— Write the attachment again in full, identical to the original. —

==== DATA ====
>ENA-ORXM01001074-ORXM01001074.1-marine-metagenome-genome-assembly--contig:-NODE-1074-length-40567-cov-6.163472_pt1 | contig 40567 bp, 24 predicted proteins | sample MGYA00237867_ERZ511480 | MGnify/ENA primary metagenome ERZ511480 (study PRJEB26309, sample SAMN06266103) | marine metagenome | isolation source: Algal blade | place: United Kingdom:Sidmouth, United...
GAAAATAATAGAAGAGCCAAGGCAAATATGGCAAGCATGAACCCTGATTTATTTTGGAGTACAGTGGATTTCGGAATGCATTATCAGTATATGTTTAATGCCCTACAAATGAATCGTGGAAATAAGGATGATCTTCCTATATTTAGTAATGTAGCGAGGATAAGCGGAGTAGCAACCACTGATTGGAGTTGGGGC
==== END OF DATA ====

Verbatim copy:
>ENA-ORXM01001074-ORXM01001074.1-marine-metagenome-genome-assembly--contig:-NODE-1074-length-40567-cov-6.163472_pt1 | contig 40567 bp, 24 predicted proteins | sample MGYA00237867_ERZ511480 | MGnify/ENA primary metagenome ERZ511480 (study PRJEB26309, sample SAMN06266103) | marine metagenome | isolation source: Algal blade | place: United Kingdom:Sidmouth, United...
GAAAATAATAGAAGAGCCAAGGCAAATATGGCAAGCATGAACCCTGATTTATTTTGGAGTACAGTGGATTTCGGAATGCATTATCAGTATATGTTTAATGCCCTACAAATGAATCGTGGAAATAAGGATGATCTTCCTATATTTAGTAATGTAGCGAGGATAAGCGGAGTAGCAACCACTGATTGGAGTTGGGGC